Sets of twins are commonly grouped into two classes: monozygotic, or identical; and dizygotic, or fraternal. Identical twins result from a fertilized egg (an egg that has fused with a sperm cell) dividing in two. Both newly identical fertilized eggs can then go onto to develop into their own organisms, sharing identical genes, the functional units of DNA. Fraternal twins are instead the result of two sperm cells each independently fertilizing a separate egg. In this case, the twins share about 50% of their genes, the same as any other set of full siblings, and can have different biological sex, unlike the former case. For the second time ever, a group of researchers in Australia have discovered a pair of “sesquizygotic,” or semi-identical, twins, resulting from a distinct fertilization process.
An ultrasound of a pregnant woman at 6 weeks showed a set of monochorionic twins, which share the same placenta, an observation typically indicative of identical twins. Eight weeks later, however, a subsequent test showed that the twins were of different biological sex. As sex is determined by one’s genes, and identical twins share all their genes, this contradicts the above results, instead suggesting the twins were fraternal. A set of DNA sequencing tests were then conducted, revealing that the twins shared identical sets of maternal DNA but only 78% of paternal DNA, placing them somewhere between identical and fraternal.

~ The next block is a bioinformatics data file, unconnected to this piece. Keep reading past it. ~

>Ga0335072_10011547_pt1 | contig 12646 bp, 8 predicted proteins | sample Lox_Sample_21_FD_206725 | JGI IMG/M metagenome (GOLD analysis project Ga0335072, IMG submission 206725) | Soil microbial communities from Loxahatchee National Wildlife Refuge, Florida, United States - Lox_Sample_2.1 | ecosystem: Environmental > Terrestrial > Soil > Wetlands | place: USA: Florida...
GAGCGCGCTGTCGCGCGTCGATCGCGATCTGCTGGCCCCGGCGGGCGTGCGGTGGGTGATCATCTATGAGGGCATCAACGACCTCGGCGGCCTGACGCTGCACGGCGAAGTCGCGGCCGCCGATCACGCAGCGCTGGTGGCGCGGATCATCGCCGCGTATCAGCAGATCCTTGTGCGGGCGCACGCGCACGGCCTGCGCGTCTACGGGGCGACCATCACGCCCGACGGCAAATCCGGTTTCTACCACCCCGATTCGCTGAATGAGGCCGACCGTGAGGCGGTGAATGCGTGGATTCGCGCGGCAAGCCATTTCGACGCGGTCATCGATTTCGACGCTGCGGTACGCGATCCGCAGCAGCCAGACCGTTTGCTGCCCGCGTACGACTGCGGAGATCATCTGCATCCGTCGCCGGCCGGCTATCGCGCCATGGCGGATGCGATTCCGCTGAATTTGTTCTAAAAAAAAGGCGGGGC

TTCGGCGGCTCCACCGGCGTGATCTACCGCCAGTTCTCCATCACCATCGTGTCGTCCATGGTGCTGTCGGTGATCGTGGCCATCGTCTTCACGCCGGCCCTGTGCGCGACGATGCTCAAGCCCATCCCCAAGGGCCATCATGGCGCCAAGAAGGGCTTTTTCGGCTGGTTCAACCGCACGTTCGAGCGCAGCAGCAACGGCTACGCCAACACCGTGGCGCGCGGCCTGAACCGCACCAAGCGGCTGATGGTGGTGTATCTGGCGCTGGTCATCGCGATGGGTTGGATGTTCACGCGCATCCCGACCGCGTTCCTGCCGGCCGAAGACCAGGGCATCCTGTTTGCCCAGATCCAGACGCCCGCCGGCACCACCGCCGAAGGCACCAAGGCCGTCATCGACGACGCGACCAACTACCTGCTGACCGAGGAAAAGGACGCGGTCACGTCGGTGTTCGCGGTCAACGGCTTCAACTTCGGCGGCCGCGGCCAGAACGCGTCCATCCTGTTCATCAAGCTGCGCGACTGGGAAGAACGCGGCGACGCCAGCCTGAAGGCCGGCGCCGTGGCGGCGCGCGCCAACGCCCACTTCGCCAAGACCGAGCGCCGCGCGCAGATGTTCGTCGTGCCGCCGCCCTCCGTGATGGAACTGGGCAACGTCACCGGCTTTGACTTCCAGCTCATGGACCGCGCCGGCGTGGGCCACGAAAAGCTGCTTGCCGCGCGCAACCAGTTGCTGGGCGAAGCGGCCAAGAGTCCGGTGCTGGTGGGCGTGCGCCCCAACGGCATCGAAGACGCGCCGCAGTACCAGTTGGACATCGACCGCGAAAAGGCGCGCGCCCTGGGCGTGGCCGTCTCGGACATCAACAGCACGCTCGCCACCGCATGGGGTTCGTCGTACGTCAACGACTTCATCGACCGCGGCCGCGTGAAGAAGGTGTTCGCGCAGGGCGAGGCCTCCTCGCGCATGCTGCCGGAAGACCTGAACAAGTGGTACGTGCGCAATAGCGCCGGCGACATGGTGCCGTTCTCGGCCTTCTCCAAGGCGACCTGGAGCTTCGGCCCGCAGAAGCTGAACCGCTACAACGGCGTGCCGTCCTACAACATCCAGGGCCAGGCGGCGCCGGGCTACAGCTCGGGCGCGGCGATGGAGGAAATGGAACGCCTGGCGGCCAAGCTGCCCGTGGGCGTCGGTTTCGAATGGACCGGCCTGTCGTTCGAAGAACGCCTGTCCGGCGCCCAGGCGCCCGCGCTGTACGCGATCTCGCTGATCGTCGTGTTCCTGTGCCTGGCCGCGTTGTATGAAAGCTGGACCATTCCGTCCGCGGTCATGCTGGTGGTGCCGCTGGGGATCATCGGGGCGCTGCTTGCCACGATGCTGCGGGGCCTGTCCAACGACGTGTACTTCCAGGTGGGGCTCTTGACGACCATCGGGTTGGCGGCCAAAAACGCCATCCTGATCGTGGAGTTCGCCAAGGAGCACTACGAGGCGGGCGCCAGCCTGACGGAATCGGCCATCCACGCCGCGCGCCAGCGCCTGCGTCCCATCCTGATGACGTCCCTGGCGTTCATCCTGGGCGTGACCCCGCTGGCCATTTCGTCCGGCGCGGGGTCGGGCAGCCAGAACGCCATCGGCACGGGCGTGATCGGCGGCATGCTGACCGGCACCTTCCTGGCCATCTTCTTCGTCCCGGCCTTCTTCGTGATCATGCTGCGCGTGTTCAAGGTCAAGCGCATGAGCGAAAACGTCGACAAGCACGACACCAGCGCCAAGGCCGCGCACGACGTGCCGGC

A likely cause of the above scenario is polyspermy, in which one egg is fertilized by multiple sperm cells. In this case, the egg carrying the maternal DNA is shared between the twins, while the different sperm cells allow for segregation of paternal DNA such that the set given to each developing fetus is distinct. While biologists have known that eggs can occasionally be fertilized by multiple sperm cells, this often results in an inviable pregnancy. Therefore, an interesting outstanding question is what specific genetic or environmental conditions allowed this unique case, and perhaps the previously documented one, to remain viable?
Managing Correspondent: Andrew T. Sullivan
Original Journal Article: “Molecular Support for Heterogonesis Resulting in Sesquizygotic Twinning,” New England Journal of Medicine